We recommend striped mode volumes for applications that do not already stripe their data across disks. Creating volumes that are striped across all RAID arrays in an storage pool ensures that AIX LVM setup does not matter. Creating volumes that are striped across all RAID arrays in an storage pool is an excellent approach for most general applications and eliminates data layout considerations for the physical disks. Use striped volumes with the following considerations: Use extent sizes of 64 MB to maximize sequential throughput when it is important. Refer to Table 12-1 for a table of extent size compared to capacity. Use striped volumes when the number of volumes does not matter. Use striped volumes when the number of VGs does not affect performance. Use striped volumes when sequential I/O rates are greater than the sequential rate for a single RAID array on the back-end storage. Extremely high sequential I/O rates might require a different layout strategy. Use striped volumes when you prefer the use of extremely large LUNs on the host. Refer to Volume size on page 307 for details about how to utilize large volumes.
Table 12-1 Extent size as opposed to maximum storage capacity Extent size 16 MB 32 MB 64 MB 128 MB 256 MB 512 MB 1 GB 2 GB Maximum storage capacity of SVC cluster 64 TB 128 TB 256 TB 512 TB 1 PB 2 PB 4 PB 8 PB

304

SAN Volume Controller Best Practices and Performance Guidelines

Draft Document for Review February 16, 2012 3:49 pm

7521Applications.fm

12.3.4 Database strip size considerations (throughput workload)


It is also worthwhile thinking about the relative strip sizes (a strip is the amount of data written to one volume or container before going to the next volume or container). Database strip sizes are typically small. Let us assume they are 32 KB. The SVC strip size (called extent) is user selectable and in the range of 16 MB to 2 GB. The back-end RAID arrays have strip sizes in the neighborhood of 64 - 512 KB. Then, there is the number of threads performing I/O operations (assume they are sequential, because if they are random, it does not matter). The number of sequential I/O threads is extremely important and is often overlooked, but it is a key part of the design to get performance from applications that perform their own striping. Comparing striping schemes for a single sequential I/O thread might be appropriate for certain applications, such as backups, extract, transform, and load (ETL) applications, and several scientific/engineering applications, but typically, it is not appropriate for DB2 or Tivoli Storage Manager. If we have one thread per volume or container performing sequential I/O, using SVC image mode volumes ensures that the I/O is done sequentially with full strip writes (assuming RAID 5). With SVC striped volumes, we might run into situations where two threads are doing I/O to the same back-end RAID array or run into convoy effects that temporarily reduce performance (convoy effects result in longer periods of lower throughput). Tivoli Storage Manager uses a similar scheme as DB2 to spread out its I/O, but it also depends on ensuring that the number of client backup sessions is equal to the number of Tivoli Storage Manager storage volumes or containers. Tivoli Storage Manager performance issues can be improved by using LVM to spread out the I/Os (called PP striping), because it is difficult to control the number of client backup sessions. For this situation, a good approach is to use SVC striped volumes rather than SVC image mode volumes. The perfect situation for Tivoli Storage Manager is n client backup sessions going to n containers (each container on a separate RAID array). To summarize, if you are well aware of the applications I/O characteristics and the storage mapping (from the application all the way to the physical disks), you might want to consider explicit balancing of the I/Os using SVC image mode volumes to maximize the applications striping performance. Normally, using SVC striped volumes makes sense, balances the I/O well for most situations, and is significantly easier to manage.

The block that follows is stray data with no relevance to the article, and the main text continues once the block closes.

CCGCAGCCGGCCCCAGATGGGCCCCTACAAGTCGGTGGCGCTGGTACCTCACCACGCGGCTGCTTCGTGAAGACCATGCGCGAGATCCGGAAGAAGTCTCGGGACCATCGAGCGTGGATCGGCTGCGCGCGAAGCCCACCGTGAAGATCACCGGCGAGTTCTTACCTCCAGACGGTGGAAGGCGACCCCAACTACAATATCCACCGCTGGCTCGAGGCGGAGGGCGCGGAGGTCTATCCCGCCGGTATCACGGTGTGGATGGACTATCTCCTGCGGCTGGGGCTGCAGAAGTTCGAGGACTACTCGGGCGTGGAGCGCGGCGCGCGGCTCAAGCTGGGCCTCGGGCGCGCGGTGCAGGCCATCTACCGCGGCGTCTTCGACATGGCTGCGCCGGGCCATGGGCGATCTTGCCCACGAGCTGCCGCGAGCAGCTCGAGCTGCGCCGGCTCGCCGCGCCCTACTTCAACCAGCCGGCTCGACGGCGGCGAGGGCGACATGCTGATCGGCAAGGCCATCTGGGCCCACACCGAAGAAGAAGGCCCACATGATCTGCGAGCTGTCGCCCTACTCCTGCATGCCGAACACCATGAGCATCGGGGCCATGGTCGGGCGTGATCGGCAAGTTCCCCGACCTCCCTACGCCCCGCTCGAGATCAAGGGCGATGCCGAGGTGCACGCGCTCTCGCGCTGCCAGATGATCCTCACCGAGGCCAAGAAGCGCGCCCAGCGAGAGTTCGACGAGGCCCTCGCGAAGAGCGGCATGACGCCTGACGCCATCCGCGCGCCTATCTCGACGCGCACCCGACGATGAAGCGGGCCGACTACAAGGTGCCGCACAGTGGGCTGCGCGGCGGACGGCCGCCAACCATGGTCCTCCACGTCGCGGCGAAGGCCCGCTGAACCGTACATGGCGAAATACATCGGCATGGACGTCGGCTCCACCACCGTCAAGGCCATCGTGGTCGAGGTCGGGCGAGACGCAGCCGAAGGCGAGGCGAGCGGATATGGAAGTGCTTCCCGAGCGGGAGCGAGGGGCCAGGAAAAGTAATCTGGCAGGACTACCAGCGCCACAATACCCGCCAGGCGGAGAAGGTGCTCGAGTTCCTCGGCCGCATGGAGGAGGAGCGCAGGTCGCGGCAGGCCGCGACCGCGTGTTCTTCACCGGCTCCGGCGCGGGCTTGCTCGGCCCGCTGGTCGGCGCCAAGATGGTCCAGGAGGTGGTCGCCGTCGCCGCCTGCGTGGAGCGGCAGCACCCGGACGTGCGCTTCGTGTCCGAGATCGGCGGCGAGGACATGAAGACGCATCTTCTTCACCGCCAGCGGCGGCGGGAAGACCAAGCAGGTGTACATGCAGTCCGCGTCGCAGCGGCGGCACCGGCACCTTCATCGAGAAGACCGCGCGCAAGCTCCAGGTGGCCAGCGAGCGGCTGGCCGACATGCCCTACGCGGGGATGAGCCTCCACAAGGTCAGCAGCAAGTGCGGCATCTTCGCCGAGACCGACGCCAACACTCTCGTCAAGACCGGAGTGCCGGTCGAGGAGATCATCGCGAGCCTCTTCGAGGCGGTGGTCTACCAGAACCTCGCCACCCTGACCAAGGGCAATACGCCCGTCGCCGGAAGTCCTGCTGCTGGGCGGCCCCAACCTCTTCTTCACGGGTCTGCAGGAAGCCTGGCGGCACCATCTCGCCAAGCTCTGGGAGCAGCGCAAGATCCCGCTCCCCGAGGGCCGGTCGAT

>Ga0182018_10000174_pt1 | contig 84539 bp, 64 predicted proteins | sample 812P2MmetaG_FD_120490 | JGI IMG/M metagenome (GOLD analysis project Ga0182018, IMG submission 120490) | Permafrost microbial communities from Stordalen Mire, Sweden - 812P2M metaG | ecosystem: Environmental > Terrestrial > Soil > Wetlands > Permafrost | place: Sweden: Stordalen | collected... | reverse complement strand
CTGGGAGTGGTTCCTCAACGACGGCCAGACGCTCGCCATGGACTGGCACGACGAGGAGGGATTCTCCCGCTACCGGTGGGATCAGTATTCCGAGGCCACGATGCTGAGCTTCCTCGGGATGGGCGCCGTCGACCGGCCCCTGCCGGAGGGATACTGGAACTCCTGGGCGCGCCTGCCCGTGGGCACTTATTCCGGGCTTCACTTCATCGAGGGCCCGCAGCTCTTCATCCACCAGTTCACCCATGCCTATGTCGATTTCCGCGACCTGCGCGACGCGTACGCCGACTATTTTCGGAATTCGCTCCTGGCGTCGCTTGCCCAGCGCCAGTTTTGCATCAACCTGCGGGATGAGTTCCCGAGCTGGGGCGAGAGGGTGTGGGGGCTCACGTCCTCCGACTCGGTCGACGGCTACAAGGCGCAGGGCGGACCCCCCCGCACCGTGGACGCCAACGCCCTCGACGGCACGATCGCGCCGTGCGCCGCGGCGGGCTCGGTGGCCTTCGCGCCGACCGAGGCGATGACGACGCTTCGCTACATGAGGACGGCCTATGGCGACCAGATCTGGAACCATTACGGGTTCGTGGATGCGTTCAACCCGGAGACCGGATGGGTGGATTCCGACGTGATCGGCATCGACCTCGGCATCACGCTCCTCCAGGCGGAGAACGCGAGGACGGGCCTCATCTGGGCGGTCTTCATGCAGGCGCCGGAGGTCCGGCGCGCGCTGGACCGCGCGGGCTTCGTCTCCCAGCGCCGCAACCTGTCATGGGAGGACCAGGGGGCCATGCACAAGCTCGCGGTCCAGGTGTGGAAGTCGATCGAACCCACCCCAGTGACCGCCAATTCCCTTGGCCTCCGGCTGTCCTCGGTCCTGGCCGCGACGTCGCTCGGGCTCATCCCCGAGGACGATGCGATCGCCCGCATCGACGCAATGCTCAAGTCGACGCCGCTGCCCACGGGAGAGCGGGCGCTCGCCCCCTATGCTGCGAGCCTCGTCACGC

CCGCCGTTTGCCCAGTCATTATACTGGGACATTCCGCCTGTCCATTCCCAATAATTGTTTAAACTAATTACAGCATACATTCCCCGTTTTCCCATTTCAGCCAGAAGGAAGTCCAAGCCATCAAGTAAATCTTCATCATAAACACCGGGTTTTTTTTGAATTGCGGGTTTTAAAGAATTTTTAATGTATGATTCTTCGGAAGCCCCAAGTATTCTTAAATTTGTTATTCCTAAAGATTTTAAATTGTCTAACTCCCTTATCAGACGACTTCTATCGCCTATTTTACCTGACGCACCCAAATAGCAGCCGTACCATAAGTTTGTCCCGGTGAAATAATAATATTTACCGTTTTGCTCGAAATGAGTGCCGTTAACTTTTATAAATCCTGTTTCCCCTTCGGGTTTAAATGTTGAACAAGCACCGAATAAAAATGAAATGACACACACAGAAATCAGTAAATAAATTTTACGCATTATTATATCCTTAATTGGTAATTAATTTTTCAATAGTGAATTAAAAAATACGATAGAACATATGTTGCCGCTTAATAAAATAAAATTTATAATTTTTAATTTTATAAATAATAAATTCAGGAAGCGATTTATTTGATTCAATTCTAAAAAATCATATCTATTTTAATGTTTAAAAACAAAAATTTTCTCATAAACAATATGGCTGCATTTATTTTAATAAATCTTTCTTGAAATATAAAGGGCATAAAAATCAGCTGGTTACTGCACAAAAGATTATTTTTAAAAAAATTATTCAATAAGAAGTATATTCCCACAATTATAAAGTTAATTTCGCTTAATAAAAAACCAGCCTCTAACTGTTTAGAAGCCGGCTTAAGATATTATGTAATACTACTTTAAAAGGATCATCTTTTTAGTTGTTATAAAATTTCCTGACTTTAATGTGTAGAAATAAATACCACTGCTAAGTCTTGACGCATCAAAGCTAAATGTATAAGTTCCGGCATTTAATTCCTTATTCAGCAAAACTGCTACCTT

12.3.5 LVM volume groups and logical volumes